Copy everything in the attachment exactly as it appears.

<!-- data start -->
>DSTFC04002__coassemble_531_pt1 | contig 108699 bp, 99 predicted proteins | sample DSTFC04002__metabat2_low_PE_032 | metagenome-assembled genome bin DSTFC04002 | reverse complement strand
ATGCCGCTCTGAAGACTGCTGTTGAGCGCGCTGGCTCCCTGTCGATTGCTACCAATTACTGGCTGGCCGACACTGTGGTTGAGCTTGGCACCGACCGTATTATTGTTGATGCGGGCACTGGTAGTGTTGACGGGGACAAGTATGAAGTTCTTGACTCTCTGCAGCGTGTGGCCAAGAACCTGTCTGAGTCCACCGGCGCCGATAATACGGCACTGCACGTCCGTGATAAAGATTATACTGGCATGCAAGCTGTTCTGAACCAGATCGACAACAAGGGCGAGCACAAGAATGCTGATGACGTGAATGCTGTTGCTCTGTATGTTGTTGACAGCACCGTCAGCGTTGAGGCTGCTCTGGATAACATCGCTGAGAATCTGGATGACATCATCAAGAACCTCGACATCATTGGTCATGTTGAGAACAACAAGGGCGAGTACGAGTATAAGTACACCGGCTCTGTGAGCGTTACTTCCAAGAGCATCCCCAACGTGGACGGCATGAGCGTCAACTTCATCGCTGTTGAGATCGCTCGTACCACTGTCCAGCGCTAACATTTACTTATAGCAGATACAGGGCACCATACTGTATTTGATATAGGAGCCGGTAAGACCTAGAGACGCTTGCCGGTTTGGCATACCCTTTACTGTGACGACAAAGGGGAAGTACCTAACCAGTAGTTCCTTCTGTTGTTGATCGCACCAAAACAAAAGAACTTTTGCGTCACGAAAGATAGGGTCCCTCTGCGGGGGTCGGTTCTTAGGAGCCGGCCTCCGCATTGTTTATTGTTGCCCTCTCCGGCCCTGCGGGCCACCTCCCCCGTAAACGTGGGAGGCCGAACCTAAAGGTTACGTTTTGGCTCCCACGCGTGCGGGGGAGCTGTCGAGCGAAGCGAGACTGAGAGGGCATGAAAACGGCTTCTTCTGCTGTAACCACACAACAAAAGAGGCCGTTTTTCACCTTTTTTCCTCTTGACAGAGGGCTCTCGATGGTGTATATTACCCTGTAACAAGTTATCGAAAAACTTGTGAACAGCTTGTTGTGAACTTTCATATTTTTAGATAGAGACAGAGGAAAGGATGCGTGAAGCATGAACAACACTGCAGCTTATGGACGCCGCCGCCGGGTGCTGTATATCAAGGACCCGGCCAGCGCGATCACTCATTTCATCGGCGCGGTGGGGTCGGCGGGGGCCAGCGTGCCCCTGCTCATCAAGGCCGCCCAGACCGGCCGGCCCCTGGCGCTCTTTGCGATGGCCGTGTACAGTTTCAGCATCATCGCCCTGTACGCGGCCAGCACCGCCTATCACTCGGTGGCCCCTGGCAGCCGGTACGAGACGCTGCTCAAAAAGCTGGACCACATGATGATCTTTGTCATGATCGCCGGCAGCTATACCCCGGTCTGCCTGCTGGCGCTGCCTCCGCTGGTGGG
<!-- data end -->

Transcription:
>DSTFC04002__coassemble_531_pt1 | contig 108699 bp, 99 predicted proteins | sample DSTFC04002__metabat2_low_PE_032 | metagenome-assembled genome bin DSTFC04002 | reverse complement strand
ATGCCGCTCTGAAGACTGCTGTTGAGCGCGCTGGCTCCCTGTCGATTGCTACCAATTACTGGCTGGCCGACACTGTGGTTGAGCTTGGCACCGACCGTATTATTGTTGATGCGGGCACTGGTAGTGTTGACGGGGACAAGTATGAAGTTCTTGACTCTCTGCAGCGTGTGGCCAAGAACCTGTCTGAGTCCACCGGCGCCGATAATACGGCACTGCACGTCCGTGATAAAGATTATACTGGCATGCAAGCTGTTCTGAACCAGATCGACAACAAGGGCGAGCACAAGAATGCTGATGACGTGAATGCTGTTGCTCTGTATGTTGTTGACAGCACCGTCAGCGTTGAGGCTGCTCTGGATAACATCGCTGAGAATCTGGATGACATCATCAAGAACCTCGACATCATTGGTCATGTTGAGAACAACAAGGGCGAGTACGAGTATAAGTACACCGGCTCTGTGAGCGTTACTTCCAAGAGCATCCCCAACGTGGACGGCATGAGCGTCAACTTCATCGCTGTTGAGATCGCTCGTACCACTGTCCAGCGCTAACATTTACTTATAGCAGATACAGGGCACCATACTGTATTTGATATAGGAGCCGGTAAGACCTAGAGACGCTTGCCGGTTTGGCATACCCTTTACTGTGACGACAAAGGGGAAGTACCTAACCAGTAGTTCCTTCTGTTGTTGATCGCACCAAAACAAAAGAACTTTTGCGTCACGAAAGATAGGGTCCCTCTGCGGGGGTCGGTTCTTAGGAGCCGGCCTCCGCATTGTTTATTGTTGCCCTCTCCGGCCCTGCGGGCCACCTCCCCCGTAAACGTGGGAGGCCGAACCTAAAGGTTACGTTTTGGCTCCCACGCGTGCGGGGGAGCTGTCGAGCGAAGCGAGACTGAGAGGGCATGAAAACGGCTTCTTCTGCTGTAACCACACAACAAAAGAGGCCGTTTTTCACCTTTTTTCCTCTTGACAGAGGGCTCTCGATGGTGTATATTACCCTGTAACAAGTTATCGAAAAACTTGTGAACAGCTTGTTGTGAACTTTCATATTTTTAGATAGAGACAGAGGAAAGGATGCGTGAAGCATGAACAACACTGCAGCTTATGGACGCCGCCGCCGGGTGCTGTATATCAAGGACCCGGCCAGCGCGATCACTCATTTCATCGGCGCGGTGGGGTCGGCGGGGGCCAGCGTGCCCCTGCTCATCAAGGCCGCCCAGACCGGCCGGCCCCTGGCGCTCTTTGCGATGGCCGTGTACAGTTTCAGCATCATCGCCCTGTACGCGGCCAGCACCGCCTATCACTCGGTGGCCCCTGGCAGCCGGTACGAGACGCTGCTCAAAAAGCTGGACCACATGATGATCTTTGTCATGATCGCCGGCAGCTATACCCCGGTCTGCCTGCTGGCGCTGCCTCCGCTGGTGGG